Alzheimer's Disease Dementia Research Seniors

How diagnosing Alzheimer’s early could impact health care

Grace van der Gugten, an assay development specialist in the clinical laboratory at St. Paul’s Hospital, analyzing participant samples for Alzheimer’s disease biomarker testing as part of the IMPACT-AD study.

A new study, IMPACT-AD, is investigating how biomarker testing for Alzheimer’s disease impacts patients and the health care system.

For the 25,000 Canadians that get diagnosed with Alzheimer’s disease every year, an earlier diagnosis can help them get access to the right treatment and plan for the future before their symptoms worsen.

Currently, physicians rely on traditional imaging tests and observing signs and symptoms in order to diagnose Alzheimer’s. For individuals with cognitive difficulties, such as memory loss, measuring the proteins found in their cerebrospinal fluid (also known as biomarkers) has been shown to help correctly identify the underlying disease. Biomarker testing has also been shown to help predict whether mild symptoms are likely to progress to dementia.

A new study, IMPACT-AD, based at St. Paul’s Hospital is investigating how Alzheimer’s biomarker testing affects individuals and their families, medical decision-making and health care costs. Led by St. Paul’s clinical chemist Dr. Mari DeMarco, IMPACT-AD aims to improve care and support for people living with Alzheimer’s.

Alzheimer’s in Canada

Dr. Mari DeMarco

Alzheimer’s is a progressive, degenerative brain disease that causes thinking ability and memory to deteriorate. More than half a million Canadians are currently living with Alzheimer’s or a related form of dementia. With a rapidly aging population, both the number of Canadians living with dementia and the associated costs are projected to double by 2031.

“Timely diagnosis is critical to both effective and efficient health care and to community services for individuals with dementia,” said Dr. DeMarco.

The benefits of knowing early

People with mild symptoms may hesitate to see their doctor, but there are many benefits to finding out early whether cognitive difficulties are a sign of Alzheimer’s, or something else.

On the medical front, treatment tends to be most effective when started early in the disease process. A confident diagnosis helps doctors select the right medication to treat the symptoms of Alzheimer’s disease.

On the personal front, knowing what lies ahead can help the individual, their loved ones and caregivers set priorities and prepare for the future. While there are programs in place in BC and across Canada to support those dealing with dementia, patients and caregivers often don’t access these services until they are experiencing severe difficulties.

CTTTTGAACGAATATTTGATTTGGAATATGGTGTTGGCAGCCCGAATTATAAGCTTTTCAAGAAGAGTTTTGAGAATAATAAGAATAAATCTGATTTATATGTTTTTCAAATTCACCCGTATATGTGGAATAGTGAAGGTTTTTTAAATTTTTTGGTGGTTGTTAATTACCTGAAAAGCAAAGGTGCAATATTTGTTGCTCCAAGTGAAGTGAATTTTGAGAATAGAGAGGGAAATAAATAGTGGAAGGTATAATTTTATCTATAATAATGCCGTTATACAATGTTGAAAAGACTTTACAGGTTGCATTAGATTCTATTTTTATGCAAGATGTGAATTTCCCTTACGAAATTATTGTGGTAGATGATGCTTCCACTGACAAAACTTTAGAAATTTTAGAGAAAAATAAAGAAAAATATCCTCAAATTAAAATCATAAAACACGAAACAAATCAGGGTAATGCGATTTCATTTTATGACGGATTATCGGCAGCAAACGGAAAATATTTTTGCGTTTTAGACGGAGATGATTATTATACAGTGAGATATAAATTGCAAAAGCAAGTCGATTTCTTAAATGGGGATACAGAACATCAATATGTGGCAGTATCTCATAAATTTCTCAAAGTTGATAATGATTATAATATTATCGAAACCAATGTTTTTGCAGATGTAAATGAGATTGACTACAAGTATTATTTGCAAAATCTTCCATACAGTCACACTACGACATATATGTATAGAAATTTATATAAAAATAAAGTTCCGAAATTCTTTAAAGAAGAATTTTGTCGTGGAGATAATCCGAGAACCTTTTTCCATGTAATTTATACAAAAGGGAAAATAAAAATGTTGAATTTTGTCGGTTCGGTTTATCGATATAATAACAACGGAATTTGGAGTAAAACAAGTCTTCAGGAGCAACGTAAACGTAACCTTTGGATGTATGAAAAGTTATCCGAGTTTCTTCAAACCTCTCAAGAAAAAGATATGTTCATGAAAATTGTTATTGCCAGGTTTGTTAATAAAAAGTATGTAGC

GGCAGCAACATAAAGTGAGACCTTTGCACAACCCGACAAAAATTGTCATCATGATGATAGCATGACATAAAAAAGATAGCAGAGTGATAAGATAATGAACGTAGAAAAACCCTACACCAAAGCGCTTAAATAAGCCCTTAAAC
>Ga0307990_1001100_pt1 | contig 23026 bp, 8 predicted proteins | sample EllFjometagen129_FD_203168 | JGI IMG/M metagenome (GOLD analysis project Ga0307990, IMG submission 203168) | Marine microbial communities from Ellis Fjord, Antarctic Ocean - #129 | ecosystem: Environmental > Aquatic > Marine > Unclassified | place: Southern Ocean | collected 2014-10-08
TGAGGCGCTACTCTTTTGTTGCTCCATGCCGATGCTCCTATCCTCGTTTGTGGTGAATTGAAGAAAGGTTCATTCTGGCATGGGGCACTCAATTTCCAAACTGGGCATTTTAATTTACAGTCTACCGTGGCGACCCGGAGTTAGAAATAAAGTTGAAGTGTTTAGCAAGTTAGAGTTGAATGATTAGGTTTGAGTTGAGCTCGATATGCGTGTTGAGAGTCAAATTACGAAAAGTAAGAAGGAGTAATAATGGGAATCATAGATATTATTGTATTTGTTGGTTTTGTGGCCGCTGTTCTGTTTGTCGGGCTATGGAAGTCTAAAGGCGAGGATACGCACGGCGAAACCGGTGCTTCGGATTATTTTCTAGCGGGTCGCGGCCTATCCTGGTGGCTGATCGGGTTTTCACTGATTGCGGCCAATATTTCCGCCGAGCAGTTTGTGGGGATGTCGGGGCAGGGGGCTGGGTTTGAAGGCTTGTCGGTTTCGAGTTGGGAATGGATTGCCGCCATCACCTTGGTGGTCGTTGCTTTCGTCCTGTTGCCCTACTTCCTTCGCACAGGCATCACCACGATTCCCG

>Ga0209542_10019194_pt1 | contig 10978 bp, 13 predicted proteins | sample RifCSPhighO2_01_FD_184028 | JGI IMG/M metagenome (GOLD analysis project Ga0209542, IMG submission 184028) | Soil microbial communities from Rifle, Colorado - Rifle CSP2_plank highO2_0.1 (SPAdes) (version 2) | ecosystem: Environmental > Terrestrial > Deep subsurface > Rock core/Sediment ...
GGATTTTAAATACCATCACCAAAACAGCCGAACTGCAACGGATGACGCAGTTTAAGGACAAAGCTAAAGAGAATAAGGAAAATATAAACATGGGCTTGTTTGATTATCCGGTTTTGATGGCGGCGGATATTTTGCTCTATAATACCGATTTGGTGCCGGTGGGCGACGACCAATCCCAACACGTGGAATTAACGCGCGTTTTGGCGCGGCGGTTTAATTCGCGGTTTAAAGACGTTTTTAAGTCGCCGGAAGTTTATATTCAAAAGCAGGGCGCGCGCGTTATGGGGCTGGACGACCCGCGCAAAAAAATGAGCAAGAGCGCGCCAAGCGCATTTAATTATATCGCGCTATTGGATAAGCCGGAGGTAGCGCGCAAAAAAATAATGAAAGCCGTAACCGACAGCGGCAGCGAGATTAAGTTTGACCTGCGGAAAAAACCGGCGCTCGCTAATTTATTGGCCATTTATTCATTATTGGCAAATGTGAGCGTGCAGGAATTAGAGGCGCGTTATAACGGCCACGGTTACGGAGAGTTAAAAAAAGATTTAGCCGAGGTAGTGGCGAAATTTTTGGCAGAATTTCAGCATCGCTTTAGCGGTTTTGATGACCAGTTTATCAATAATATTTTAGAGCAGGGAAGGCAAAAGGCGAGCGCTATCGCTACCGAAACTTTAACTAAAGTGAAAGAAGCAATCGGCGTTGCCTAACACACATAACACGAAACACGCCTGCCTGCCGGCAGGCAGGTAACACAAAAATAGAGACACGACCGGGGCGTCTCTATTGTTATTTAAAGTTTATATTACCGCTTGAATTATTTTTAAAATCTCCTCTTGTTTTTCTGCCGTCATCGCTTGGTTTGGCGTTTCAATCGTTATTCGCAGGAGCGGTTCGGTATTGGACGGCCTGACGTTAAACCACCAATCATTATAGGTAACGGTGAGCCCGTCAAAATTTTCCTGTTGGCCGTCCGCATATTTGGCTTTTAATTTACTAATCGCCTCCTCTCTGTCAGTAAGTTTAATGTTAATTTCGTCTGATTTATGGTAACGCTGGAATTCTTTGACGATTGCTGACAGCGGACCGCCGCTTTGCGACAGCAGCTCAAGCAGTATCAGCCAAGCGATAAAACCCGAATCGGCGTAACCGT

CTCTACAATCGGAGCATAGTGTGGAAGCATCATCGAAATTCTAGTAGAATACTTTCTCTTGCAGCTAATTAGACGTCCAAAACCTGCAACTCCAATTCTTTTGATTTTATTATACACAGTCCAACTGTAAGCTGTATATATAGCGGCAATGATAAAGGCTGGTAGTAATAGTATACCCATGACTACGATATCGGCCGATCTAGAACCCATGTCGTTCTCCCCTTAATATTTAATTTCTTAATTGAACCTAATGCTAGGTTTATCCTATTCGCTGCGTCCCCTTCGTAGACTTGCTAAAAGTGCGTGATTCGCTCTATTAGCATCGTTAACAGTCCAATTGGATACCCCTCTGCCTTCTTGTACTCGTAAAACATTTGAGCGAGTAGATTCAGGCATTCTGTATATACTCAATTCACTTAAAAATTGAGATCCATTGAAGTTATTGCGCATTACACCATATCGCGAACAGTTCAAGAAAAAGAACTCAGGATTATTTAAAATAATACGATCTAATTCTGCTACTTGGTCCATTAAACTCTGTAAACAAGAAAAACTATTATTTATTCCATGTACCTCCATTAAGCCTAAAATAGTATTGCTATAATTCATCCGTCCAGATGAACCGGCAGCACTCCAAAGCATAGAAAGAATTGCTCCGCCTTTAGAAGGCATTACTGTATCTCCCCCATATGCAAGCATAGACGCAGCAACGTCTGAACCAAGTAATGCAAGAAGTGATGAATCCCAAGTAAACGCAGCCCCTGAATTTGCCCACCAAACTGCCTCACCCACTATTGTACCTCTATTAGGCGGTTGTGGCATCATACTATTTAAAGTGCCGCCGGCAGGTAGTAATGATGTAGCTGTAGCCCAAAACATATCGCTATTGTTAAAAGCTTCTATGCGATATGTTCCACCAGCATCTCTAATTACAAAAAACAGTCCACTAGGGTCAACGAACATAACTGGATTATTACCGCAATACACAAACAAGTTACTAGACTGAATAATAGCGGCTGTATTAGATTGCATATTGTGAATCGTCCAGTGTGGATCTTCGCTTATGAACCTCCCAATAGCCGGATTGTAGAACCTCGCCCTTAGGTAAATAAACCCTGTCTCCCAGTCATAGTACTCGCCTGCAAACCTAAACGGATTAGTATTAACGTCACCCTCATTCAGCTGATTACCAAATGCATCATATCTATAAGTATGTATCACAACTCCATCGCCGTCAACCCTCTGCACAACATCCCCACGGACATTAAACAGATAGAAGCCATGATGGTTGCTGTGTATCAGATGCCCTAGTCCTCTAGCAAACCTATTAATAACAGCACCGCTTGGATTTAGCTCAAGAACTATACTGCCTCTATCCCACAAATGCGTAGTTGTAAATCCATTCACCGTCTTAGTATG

“It is our hope that an early and accurate diagnosis encourages timely access to support services,” Dr. DeMarco said.

Samples of cerebrospinal fluid being loaded for Alzheimer’s disease biomarker testing.
Samples of cerebrospinal fluid being loaded for Alzheimer’s disease biomarker testing. For individuals with cognitive complaints (e.g. memory concerns) testing for two biomarkers – amyloid-beta and tau – improves the ability of doctors to correctly identify the underlying disease.

How could this research impact health care?

Participants in IMPACT-AD will be given the results of their biomarker tests. Their doctor will discu­ss their meaning and answer any questions. Much of the project is taking place at St. Paul’s, including biomarker testing and outcomes analysis.

In the long term, Dr. DeMarco anticipates this project will increase the timeliness and accuracy of Alzheimer’s diagnosis.

“This sets the stage for disease-modifying therapies, when they become available, helping physicians better manage Alzheimer’s progression by making informed decisions for interventions at an earlier stage of the disease to minimize symptoms, and delaying the need for long-term care,” she said.

She expects this, and more efficient diagnostic evaluation (including avoiding unnecessary referrals, lab tests, and imaging studies), will ultimately save health care dollars and resources.

Visit the IMPACT-AD website for more information.

This study is supported by a three-year grant from Brain Canada, the Michael Smith Foundation for Health Research, the University of British Columbia’s Djavad Mowafaghian Centre for Brain Health and the Faculty of Medicine, the Women’s Brain Health Initiative, and the St. Paul’s Foundation.

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